Special Issue: Religion, Healing, and Public Health

New Perspectives on Health and Healing

Can Science and Religion Work Together?


What Do You Believe In?
Special, Guest-Edited Issue on Religion, Healing, ad Public Health


"You can't hide from religion in Georgia. If you don't go after it with a positive agenda, it will come after you."
Gary Gunderson, Director, Interfaith Health Program

"To understand our patients fully, we need to understand their beliefs, or we will not be effective as their healers."
Lori Arviso Alvord, Assistant Professor of Surgery and Associate Dean for Student Affairs, Dartmouth Medical School

New Perspectives on Health and Healing
Can Science and Religion Work Together?

An integrated exploration
A three-pronged approach to health, healing, and spirituality

A cross-cultural perspective
P. Venugopala Rao, Associate Professor of Physics

Mrs. Bradley's body
Carla Gober, Registered Nurse and Doctoral Candidate, Graduate Division of Religion

Spirituality and Modern Medicine
Science on a wing and prayer?

Between Patient and Healer
Four anthropological observations

Return to Contents

 

Winship Ballroom, Dobbs University Center
Friday, April 11, 7:30


Keynote Address: “Ceremony Medicine: a Navajo Philosophy of Healing”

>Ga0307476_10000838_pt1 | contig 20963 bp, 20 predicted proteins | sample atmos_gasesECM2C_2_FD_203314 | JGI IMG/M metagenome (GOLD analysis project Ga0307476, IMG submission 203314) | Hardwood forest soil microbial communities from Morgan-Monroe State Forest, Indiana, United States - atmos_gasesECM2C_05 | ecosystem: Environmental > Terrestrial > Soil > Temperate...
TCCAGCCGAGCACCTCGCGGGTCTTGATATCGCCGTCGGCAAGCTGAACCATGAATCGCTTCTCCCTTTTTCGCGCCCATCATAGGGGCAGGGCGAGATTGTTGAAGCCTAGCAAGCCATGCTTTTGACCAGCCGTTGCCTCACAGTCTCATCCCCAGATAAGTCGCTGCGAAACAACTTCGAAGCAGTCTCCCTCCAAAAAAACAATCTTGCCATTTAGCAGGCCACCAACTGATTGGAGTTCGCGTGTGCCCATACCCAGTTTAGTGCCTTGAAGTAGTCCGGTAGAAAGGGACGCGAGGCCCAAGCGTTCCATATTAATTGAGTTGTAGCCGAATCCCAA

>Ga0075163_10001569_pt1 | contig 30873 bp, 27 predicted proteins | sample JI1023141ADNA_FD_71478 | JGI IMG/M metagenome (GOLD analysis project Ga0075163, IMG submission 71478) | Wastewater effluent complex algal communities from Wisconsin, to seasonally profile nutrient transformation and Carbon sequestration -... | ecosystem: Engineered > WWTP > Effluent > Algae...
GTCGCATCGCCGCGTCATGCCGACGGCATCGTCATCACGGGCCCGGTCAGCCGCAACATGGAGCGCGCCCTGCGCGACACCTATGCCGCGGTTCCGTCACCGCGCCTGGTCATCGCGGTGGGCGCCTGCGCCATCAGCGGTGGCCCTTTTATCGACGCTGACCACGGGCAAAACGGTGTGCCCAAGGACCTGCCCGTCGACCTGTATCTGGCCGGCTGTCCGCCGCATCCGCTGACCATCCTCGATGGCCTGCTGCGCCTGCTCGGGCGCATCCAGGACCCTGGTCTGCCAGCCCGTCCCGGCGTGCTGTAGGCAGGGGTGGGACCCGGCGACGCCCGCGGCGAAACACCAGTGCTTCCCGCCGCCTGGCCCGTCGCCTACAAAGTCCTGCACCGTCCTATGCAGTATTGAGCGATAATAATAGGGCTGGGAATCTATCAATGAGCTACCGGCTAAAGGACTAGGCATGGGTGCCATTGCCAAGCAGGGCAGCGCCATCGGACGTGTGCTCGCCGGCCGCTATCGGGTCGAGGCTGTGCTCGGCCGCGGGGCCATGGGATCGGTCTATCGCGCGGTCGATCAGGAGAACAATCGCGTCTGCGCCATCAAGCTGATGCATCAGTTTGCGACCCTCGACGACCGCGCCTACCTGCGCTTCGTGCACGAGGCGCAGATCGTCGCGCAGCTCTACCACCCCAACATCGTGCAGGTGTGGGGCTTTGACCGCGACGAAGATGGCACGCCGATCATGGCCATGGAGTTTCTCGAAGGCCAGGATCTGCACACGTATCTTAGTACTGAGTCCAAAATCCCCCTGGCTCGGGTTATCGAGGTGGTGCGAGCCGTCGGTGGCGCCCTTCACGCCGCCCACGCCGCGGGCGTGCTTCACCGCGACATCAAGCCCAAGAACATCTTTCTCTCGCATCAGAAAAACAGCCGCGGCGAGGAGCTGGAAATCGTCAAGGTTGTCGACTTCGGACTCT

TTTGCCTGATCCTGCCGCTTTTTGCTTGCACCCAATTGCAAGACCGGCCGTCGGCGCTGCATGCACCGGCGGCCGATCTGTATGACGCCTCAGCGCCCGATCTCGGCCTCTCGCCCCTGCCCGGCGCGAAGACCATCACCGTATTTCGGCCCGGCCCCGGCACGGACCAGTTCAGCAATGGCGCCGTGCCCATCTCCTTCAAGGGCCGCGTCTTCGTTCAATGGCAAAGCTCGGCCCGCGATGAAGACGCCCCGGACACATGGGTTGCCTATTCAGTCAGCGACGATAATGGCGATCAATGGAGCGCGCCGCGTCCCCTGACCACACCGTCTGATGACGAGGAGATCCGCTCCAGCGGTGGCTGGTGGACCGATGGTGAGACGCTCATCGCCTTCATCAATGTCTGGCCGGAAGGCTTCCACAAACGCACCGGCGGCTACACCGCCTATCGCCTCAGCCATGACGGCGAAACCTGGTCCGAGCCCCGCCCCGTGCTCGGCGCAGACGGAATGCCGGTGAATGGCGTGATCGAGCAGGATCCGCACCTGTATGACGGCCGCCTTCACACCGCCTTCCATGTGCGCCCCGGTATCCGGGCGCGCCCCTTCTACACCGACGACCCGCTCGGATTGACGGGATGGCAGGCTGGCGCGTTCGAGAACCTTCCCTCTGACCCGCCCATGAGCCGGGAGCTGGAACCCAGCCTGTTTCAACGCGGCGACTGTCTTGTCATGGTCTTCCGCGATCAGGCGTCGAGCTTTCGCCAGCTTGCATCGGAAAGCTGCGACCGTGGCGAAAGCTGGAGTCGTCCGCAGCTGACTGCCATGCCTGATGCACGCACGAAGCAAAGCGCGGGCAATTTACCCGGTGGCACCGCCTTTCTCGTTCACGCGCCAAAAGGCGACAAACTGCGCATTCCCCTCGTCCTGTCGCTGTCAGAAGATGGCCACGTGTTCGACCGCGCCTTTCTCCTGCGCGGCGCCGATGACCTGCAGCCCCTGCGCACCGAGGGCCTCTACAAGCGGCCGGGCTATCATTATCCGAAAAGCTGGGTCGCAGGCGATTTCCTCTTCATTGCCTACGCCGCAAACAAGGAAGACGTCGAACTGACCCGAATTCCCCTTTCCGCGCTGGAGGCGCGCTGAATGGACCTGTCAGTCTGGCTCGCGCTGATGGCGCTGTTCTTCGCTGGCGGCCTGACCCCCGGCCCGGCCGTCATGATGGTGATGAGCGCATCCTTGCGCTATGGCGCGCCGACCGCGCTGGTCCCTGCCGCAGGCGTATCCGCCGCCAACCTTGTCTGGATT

By Lori Alvord
Saturday, April 12,
9:00 a.m. – 2:30 p.m.
Panel discussions, followed by lunch
with the panelists, table discussions,
and a wrap-up session.

Speakers

Lori Alvord, surgeon and author of
The Scalpel and the Silver Bear: The First Navajo Woman Surgeon Combines Western Medicine and Traditional Healing

Richard Selzer, surgeon and author of The Doctor Stories and The Exact Location of the Soul

Sherwin Nuland, surgeon, medical historian, and author of How We Die: Reflections on Life’s Final Chapter and the memoir Lost in America: A Journey with My Father

Thomas Thangaraj, D.W. and Ruth
Brooks Associate Professor of World Christianity, Candler School of Theology

Claire Sterk, Professor and Chair, Behavioral Sciences and Health Education, Rollins School of Public Health will serve as synthesizer.